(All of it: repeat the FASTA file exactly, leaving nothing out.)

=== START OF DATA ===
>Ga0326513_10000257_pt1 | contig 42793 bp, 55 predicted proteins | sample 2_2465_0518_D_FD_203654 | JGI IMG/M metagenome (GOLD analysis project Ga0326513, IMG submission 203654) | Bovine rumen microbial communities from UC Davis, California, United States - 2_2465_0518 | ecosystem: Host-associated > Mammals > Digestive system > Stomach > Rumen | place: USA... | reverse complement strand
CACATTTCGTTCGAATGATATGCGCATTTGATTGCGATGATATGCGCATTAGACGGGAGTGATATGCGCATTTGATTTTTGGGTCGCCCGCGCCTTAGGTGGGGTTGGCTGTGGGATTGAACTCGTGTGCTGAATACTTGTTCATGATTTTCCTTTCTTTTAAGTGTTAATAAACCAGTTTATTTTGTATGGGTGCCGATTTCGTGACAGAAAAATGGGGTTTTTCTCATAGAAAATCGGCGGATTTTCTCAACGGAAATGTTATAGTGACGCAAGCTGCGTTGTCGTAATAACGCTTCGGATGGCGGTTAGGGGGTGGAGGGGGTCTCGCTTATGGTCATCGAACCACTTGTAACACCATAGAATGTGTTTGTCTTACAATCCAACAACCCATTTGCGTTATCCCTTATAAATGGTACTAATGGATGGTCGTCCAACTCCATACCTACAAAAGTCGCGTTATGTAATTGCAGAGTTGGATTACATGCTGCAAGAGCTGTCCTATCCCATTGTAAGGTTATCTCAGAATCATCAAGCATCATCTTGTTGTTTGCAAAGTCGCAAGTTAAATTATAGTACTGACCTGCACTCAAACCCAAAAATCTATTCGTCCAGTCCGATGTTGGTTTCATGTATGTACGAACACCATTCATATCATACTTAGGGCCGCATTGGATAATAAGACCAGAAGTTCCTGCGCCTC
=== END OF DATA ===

>Ga0326513_10000257_pt1 | contig 42793 bp, 55 predicted proteins | sample 2_2465_0518_D_FD_203654 | JGI IMG/M metagenome (GOLD analysis project Ga0326513, IMG submission 203654) | Bovine rumen microbial communities from UC Davis, California, United States - 2_2465_0518 | ecosystem: Host-associated > Mammals > Digestive system > Stomach > Rumen | place: USA... | reverse complement strand
CACATTTCGTTCGAATGATATGCGCATTTGATTGCGATGATATGCGCATTAGACGGGAGTGATATGCGCATTTGATTTTTGGGTCGCCCGCGCCTTAGGTGGGGTTGGCTGTGGGATTGAACTCGTGTGCTGAATACTTGTTCATGATTTTCCTTTCTTTTAAGTGTTAATAAACCAGTTTATTTTGTATGGGTGCCGATTTCGTGACAGAAAAATGGGGTTTTTCTCATAGAAAATCGGCGGATTTTCTCAACGGAAATGTTATAGTGACGCAAGCTGCGTTGTCGTAATAACGCTTCGGATGGCGGTTAGGGGGTGGAGGGGGTCTCGCTTATGGTCATCGAACCACTTGTAACACCATAGAATGTGTTTGTCTTACAATCCAACAACCCATTTGCGTTATCCCTTATAAATGGTACTAATGGATGGTCGTCCAACTCCATACCTACAAAAGTCGCGTTATGTAATTGCAGAGTTGGATTACATGCTGCAAGAGCTGTCCTATCCCATTGTAAGGTTATCTCAGAATCATCAAGCATCATCTTGTTGTTTGCAAAGTCGCAAGTTAAATTATAGTACTGACCTGCACTCAAACCCAAAAATCTATTCGTCCAGTCCGATGTTGGTTTCATGTATGTACGAACACCATTCATATCATACTTAGGGCCGCATTGGATAATAAGACCAGAAGTTCCTGCGCCTC